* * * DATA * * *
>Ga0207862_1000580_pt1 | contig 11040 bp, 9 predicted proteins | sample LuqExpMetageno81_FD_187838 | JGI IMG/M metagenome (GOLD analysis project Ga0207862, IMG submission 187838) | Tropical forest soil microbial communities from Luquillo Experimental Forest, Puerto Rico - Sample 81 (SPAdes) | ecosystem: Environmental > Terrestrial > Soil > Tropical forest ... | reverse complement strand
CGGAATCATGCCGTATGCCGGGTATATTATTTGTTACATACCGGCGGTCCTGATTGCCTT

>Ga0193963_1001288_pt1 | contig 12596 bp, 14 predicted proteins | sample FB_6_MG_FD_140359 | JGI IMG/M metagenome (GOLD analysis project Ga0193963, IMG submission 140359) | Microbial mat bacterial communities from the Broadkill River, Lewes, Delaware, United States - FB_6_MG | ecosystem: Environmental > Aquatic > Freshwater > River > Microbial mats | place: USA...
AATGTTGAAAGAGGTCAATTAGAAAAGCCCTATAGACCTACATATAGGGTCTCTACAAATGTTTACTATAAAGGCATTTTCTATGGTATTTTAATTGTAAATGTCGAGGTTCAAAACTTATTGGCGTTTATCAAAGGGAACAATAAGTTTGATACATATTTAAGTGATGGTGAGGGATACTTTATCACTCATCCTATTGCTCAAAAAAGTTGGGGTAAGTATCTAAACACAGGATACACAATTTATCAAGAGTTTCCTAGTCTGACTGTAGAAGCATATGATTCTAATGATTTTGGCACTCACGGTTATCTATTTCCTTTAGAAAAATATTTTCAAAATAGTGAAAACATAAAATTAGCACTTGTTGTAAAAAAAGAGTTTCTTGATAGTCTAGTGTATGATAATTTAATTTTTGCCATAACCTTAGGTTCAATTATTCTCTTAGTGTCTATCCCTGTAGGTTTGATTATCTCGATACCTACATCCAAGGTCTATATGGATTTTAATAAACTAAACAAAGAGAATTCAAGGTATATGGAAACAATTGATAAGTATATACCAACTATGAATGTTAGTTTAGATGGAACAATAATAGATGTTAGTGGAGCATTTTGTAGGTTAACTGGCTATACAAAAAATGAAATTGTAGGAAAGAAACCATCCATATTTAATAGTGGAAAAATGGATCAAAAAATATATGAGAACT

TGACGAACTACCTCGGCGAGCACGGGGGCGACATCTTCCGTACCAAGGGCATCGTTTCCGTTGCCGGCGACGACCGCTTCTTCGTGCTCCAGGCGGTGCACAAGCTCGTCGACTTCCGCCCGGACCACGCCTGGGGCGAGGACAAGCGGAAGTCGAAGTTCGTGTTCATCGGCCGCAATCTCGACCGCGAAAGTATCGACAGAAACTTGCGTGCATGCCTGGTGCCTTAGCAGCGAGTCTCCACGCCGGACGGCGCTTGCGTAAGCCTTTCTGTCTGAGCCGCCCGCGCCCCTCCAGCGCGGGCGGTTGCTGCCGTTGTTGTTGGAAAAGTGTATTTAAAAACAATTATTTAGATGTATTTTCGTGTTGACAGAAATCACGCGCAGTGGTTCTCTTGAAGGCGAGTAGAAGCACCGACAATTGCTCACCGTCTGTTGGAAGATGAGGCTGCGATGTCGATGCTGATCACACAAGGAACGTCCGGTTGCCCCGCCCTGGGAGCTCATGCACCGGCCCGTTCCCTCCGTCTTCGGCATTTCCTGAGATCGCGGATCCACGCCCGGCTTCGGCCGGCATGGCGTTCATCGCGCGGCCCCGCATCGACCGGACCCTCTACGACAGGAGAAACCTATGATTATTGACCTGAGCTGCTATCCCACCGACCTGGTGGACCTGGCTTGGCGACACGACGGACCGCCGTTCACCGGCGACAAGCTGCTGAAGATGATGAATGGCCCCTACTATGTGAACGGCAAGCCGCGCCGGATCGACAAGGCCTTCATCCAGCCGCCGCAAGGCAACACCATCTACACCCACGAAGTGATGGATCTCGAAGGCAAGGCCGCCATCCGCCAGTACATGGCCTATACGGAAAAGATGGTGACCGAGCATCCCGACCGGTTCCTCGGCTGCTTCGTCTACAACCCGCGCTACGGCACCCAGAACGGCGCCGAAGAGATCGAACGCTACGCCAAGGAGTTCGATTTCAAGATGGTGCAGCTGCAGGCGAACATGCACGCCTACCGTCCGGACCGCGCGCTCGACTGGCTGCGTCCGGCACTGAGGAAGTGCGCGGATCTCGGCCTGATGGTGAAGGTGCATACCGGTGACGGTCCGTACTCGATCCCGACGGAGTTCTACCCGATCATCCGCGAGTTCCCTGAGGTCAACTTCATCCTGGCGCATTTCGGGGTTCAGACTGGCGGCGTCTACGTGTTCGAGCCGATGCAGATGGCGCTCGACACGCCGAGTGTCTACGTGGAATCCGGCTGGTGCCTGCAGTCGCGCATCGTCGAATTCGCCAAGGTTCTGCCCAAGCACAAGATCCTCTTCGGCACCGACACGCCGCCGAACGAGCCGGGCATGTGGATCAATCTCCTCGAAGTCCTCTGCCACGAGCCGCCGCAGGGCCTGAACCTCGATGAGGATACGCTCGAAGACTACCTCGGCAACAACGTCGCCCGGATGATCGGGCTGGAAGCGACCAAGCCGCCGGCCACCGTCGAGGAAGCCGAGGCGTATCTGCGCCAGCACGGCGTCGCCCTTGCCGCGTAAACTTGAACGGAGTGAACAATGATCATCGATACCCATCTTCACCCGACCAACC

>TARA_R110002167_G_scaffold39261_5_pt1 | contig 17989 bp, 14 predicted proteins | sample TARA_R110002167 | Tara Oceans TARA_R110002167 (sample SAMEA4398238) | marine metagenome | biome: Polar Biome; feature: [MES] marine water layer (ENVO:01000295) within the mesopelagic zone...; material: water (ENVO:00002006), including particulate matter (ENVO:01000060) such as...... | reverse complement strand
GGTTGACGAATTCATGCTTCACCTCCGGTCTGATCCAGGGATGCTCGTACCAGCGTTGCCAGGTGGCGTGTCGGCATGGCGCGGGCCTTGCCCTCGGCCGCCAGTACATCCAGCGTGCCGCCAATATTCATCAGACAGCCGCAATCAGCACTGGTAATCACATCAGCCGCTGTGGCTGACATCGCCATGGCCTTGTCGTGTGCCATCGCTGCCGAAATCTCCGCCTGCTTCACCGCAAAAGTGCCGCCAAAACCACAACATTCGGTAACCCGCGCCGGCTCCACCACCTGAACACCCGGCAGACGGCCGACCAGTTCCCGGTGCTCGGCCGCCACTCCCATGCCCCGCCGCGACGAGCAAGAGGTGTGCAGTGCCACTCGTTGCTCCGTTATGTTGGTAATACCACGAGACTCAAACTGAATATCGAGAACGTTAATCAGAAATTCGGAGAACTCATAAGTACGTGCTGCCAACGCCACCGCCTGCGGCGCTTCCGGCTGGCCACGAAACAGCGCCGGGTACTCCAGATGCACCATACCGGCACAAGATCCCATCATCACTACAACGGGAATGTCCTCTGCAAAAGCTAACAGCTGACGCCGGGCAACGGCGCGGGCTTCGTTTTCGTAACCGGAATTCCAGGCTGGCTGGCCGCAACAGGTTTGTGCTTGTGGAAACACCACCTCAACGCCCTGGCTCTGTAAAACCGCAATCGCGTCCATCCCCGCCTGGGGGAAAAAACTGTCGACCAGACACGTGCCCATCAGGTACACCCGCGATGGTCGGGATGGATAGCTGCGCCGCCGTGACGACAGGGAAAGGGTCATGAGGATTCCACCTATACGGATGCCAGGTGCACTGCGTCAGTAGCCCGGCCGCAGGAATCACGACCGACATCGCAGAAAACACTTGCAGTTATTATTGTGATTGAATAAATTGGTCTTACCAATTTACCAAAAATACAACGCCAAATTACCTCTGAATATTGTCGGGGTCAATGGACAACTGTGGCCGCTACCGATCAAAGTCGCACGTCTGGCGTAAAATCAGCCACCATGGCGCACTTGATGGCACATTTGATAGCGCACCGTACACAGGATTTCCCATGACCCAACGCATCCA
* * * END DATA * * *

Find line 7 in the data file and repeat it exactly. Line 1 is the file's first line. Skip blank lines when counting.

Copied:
GGTTGACGAATTCATGCTTCACCTCCGGTCTGATCCAGGGATGCTCGTACCAGCGTTGCCAGGTGGCGTGTCGGCATGGCGCGGGCCTTGCCCTCGGCCGCCAGTACATCCAGCGTGCCGCCAATATTCATCAGACAGCCGCAATCAGCACTGGTAATCACATCAGCCGCTGTGGCTGACATCGCCATGGCCTTGTCGTGTGCCATCGCTGCCGAAATCTCCGCCTGCTTCACCGCAAAAGTGCCGCCAAAACCACAACATTCGGTAACCCGCGCCGGCTCCACCACCTGAACACCCGGCAGACGGCCGACCAGTTCCCGGTGCTCGGCCGCCACTCCCATGCCCCGCCGCGACGAGCAAGAGGTGTGCAGTGCCACTCGTTGCTCCGTTATGTTGGTAATACCACGAGACTCAAACTGAATATCGAGAACGTTAATCAGAAATTCGGAGAACTCATAAGTACGTGCTGCCAACGCCACCGCCTGCGGCGCTTCCGGCTGGCCACGAAACAGCGCCGGGTACTCCAGATGCACCATACCGGCACAAGATCCCATCATCACTACAACGGGAATGTCCTCTGCAAAAGCTAACAGCTGACGCCGGGCAACGGCGCGGGCTTCGTTTTCGTAACCGGAATTCCAGGCTGGCTGGCCGCAACAGGTTTGTGCTTGTGGAAACACCACCTCAACGCCCTGGCTCTGTAAAACCGCAATCGCGTCCATCCCCGCCTGGGGGAAAAAACTGTCGACCAGACACGTGCCCATCAGGTACACCCGCGATGGTCGGGATGGATAGCTGCGCCGCCGTGACGACAGGGAAAGGGTCATGAGGATTCCACCTATACGGATGCCAGGTGCACTGCGTCAGTAGCCCGGCCGCAGGAATCACGACCGACATCGCAGAAAACACTTGCAGTTATTATTGTGATTGAATAAATTGGTCTTACCAATTTACCAAAAATACAACGCCAAATTACCTCTGAATATTGTCGGGGTCAATGGACAACTGTGGCCGCTACCGATCAAAGTCGCACGTCTGGCGTAAAATCAGCCACCATGGCGCACTTGATGGCACATTTGATAGCGCACCGTACACAGGATTTCCCATGACCCAACGCATCCA